William Henry Pickering
February 15, 1858 – January 17, 1938
He discovered Saturn's ninth moon Phoebe in 1899 from plates taken in 1898. He also believed he had discovered a tenth moon in 1905 from plates taken in 1904, which he called "Themis". Unfortunately "Themis" does not exist.
Following George Darwin, he speculated in 1907 that the moon was once a part of the earth and that it broke away where now the Pacific Ocean lies. He also proposed some sort of continental drift (even before Alfred Wegener) and speculated that America, Asia, Africa, and Europe once formed a single continent, which broke up because of the separation of the moon.
He led solar eclipse expeditions and studied craters on the Moon, and hypothesized that changes in the appearance of the crater Eratosthenes were due to "lunar insects". He claimed to have found vegetation on the moon.
In 1919, he predicted the existence and position of a Planet X based on anomalies in the positions of Uranus and Neptune but a search of Mount Wilson Observatory photographs failed to find the predicted planet. Pluto was later discovered at Flagstaff by Clyde Tombaugh in 1930, but in any case it is now known that Pluto's mass is far too small to have appreciable gravitational effects on Uranus or Neptune, and the anomalies are accounted for when today's much more accurate values of planetary masses are used in calculating orbits. When the planet was named, he interpreted its symbol as a monogram referring to himself and Lowell by the phrase "Pickering-Lowell".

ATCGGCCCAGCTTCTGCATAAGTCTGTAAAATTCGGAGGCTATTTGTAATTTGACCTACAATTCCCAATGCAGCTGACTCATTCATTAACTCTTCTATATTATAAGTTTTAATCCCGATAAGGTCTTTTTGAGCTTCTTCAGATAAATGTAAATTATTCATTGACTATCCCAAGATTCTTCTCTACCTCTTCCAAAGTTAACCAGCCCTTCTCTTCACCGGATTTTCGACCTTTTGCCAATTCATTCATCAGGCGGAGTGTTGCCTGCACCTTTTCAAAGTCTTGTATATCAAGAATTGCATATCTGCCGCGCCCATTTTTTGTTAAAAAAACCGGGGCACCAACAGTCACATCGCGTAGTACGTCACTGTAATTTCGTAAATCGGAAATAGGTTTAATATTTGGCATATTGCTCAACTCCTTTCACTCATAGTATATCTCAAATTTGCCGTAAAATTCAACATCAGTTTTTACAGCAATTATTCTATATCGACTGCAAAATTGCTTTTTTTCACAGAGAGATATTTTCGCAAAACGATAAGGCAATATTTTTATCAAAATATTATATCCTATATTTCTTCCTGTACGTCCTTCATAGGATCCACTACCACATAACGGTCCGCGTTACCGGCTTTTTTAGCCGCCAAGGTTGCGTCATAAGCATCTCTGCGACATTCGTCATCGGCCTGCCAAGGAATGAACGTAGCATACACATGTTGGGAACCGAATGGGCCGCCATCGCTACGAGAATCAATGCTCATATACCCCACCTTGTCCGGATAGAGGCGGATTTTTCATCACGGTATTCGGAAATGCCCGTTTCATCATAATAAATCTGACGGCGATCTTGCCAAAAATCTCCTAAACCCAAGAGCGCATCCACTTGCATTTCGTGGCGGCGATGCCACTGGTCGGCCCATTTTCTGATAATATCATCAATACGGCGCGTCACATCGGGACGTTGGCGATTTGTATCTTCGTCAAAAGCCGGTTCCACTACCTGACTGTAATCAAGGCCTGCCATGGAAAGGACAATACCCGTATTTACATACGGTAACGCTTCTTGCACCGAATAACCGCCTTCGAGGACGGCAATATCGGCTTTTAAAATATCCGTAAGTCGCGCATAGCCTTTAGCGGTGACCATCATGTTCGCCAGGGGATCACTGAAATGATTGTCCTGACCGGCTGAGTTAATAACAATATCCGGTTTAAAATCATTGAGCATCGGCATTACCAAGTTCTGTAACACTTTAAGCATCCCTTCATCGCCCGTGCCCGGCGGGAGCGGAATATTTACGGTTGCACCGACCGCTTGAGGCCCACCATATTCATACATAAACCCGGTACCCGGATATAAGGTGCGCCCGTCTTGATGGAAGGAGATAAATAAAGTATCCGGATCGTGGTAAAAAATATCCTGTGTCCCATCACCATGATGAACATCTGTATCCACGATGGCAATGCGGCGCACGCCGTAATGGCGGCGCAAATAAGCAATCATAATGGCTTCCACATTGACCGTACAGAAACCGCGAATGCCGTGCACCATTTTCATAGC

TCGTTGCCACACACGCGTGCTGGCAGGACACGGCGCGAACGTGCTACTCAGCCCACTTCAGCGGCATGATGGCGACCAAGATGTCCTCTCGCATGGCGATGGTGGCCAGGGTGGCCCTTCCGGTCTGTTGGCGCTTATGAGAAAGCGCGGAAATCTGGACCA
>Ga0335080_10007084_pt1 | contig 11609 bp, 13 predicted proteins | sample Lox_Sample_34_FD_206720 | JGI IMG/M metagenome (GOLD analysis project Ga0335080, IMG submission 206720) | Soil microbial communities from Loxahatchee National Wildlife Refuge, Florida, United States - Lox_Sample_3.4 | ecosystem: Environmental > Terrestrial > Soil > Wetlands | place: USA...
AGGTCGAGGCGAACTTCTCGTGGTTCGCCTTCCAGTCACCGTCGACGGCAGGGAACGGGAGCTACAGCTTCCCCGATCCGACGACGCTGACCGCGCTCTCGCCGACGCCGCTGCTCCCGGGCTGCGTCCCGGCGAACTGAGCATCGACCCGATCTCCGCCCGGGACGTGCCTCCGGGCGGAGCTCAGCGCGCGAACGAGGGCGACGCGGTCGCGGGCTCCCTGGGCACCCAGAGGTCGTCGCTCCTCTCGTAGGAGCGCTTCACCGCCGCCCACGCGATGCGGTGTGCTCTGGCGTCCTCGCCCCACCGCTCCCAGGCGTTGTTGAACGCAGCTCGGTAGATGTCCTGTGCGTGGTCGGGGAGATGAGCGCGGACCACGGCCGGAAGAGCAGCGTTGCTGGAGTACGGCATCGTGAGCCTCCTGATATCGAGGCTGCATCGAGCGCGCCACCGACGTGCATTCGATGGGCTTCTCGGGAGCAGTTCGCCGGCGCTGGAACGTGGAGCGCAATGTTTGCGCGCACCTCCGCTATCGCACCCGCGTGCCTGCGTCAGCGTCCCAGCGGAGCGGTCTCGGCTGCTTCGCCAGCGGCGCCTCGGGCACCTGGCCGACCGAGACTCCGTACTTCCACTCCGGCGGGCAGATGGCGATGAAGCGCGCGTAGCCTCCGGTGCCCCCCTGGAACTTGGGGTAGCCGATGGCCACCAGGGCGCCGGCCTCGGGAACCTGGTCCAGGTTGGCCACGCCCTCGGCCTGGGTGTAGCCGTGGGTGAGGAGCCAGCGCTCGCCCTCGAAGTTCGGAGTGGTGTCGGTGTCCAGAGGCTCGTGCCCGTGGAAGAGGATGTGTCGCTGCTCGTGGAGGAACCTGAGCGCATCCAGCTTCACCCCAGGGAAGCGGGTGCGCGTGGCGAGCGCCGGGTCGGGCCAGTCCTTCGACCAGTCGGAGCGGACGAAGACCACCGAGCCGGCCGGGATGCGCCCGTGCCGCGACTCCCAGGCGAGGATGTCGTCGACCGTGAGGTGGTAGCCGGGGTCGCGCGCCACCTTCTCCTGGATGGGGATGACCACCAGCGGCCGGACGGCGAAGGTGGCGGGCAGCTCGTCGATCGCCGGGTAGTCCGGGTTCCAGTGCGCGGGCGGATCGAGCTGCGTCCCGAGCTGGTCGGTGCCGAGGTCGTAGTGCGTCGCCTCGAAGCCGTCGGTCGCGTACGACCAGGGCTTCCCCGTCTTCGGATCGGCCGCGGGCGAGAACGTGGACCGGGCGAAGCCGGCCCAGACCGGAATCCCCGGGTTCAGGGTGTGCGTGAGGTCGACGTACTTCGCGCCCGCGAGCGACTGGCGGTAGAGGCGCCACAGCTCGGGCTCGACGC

Pickering constructed and established several observatories or astronomical observation stations, notably including Percival Lowell's Flagstaff Observatory. He spent much of the later part of his life at his private observatory in Jamaica. He produced a photographic atlas of the Moon: The Moon: A Summary of the Existing Knowledge of our Satellite in 1903.
The craters Pickering on the Moon and Pickering on Mars are jointly named after him and his brother Edward Charles Pickering.